Factors and theories of ageing

Explaining two theories

What is old age?

Old age is described as the last period of human life, now often considered to be the years after 65. This when the body begins to weaken and loses the ability to do what it once could. Other signs of old age are frail bones, wrinkled skin, grey hair all factors that a individual is developing into older ageing.

In 1961, the first theory of ageing was formulated by Cumming and Henry. According to them “aging is an inevitable, mutual withdrawal or disengagement, resulting in decreased interaction between the aging person and others in the social system he belongs to”. ( www.sciences360.com)

DISENGAGEMENT THEORY

  1. Disengagement Theory is a model originally proposed in 1961 by William Henry and Elaine Cumming, two social scientists interested in studying ageing and the way interactions with other people change as people grow older. According to their theory, as people age, they tend to withdraw from society, and this can be mutual, with society being less likely to engage with and include older people. They argued that this was a consequence of people learning their limitations with age and making way for new generations of people to fill their roles. The study of ageing and society, disengagement theory is controversial, and many people do not agree with it.The disengagement theory of ageing states that "ageing is an inevitable, mutual withdrawal or disengagement, resulting in decreased interaction between the ageing person and others in the social system he belongs to". The theory claims that it is natural and acceptable for older adults to withdraw from society.When people grew older they naturally disengage from social contact with other people due to these reasons:Ill- health : They may have health problems or diseases that stop them from interacting with other people. It could be hearing impairment or visual impairment.

CONTINUITY THEORY , the continuity theory states that individuals who age successfully continue habits, preferences, lifestyle, and relationships through midlife and later. Again, this theory makes a certain kind of intuitive sense. People who are doing well in midlife, who are happy, healthy, and just plain dandy should carry over the habits and ideals that made them that way.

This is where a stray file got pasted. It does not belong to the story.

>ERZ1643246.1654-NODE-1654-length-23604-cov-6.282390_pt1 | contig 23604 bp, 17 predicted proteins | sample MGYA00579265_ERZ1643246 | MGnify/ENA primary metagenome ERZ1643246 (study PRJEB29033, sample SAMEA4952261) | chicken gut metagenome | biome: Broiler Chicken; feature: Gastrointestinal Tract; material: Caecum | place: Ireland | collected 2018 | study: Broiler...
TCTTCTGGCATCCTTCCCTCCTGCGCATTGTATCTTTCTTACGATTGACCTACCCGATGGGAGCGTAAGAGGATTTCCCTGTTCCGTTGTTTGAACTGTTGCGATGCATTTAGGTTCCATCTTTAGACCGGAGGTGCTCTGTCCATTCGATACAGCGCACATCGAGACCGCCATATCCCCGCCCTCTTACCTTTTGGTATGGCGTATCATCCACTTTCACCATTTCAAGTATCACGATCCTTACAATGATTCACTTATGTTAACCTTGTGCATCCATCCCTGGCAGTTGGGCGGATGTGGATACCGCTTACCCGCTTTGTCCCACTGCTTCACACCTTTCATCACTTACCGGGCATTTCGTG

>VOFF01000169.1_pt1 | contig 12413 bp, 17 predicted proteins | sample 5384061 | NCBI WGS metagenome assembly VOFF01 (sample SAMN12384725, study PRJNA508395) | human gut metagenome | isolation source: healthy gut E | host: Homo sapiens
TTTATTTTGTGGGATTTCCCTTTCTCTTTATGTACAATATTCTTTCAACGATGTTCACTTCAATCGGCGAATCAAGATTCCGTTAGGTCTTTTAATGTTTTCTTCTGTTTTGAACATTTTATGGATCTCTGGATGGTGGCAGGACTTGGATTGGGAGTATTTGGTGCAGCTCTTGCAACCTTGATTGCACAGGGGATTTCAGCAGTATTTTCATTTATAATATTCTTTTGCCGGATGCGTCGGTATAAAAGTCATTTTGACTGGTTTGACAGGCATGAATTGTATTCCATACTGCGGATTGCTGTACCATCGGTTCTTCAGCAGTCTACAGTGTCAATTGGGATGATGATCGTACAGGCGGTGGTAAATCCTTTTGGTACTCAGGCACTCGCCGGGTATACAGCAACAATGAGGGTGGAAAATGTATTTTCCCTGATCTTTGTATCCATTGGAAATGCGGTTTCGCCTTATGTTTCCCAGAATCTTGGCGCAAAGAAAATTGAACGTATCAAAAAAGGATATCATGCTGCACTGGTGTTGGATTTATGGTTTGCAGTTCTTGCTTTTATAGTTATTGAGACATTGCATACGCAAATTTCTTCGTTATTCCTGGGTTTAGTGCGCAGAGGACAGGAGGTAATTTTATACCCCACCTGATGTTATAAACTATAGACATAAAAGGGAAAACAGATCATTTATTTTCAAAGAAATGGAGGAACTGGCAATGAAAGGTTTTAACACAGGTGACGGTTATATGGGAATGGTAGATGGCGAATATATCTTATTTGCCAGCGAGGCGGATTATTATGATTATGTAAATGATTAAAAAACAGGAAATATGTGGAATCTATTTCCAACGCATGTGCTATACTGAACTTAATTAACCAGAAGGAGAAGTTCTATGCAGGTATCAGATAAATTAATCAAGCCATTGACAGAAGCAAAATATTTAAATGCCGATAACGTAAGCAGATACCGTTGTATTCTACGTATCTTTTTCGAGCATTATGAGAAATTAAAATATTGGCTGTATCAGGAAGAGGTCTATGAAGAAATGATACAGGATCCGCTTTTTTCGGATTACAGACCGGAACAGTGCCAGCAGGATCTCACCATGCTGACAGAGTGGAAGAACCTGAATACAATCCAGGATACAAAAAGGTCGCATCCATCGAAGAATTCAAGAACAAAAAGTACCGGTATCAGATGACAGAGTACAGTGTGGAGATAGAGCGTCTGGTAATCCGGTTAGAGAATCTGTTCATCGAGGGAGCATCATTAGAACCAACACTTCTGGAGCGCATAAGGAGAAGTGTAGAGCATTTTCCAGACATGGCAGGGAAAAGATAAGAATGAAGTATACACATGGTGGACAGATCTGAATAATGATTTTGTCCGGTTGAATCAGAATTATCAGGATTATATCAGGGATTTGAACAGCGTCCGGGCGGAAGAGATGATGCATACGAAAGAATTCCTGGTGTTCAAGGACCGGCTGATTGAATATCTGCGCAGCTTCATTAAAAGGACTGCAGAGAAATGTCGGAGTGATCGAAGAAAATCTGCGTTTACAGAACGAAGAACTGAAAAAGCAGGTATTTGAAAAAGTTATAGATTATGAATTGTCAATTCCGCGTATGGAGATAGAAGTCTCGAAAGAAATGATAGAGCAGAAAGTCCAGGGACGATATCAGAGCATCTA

FACTORS INFLUENCING AGEING Travel and technology : Some older people don’t know how to use computers or phones. Nowadays, computers and phones are the most important thing to have as it will help you connect or communicate with your loved ones, friends and relatives. (travel) they may be too tired to travel or finds it difficult to travel i.e they don’t have a car.Geographical mobility : They may move to a place that is quiet and peaceful as they easily become irritated with noisy environment. It could also be family members have their own family and they want privacy or they move away to find a better job in another place. Retirement : It is when they stop working completely as they will not be able to do their job as effective as before due to ageing. This mean that they will no longer or less contact with their colleagues.

ACTIVITY THEORY

The activity theory is one of three major psychosocial theories which describe how people develop in old age.The activity theory occurs when individuals engage in a full day of activities and maintain a level of productivity to age successfully. Activity theory is a counterpoint to disengagement theory, since it claims that a successful old age can be achieved only by maintaining roles and relationships. (Powell, 2006, p.49)

It means that if older people will remain physically and mentally active and maintain social interactions their happiness will increase and this will also prevent them from disengagement.This theory believes that retiring from work is a good opportunity for older people to engage with the activities that they haven’t experienced when they were young. They have enough time to travel to places that they love to go, buy things that they like, and do the things that they want to experience.The theory also fails to consider maintenance of one's mid-life or changes that are made when entering retired or older life.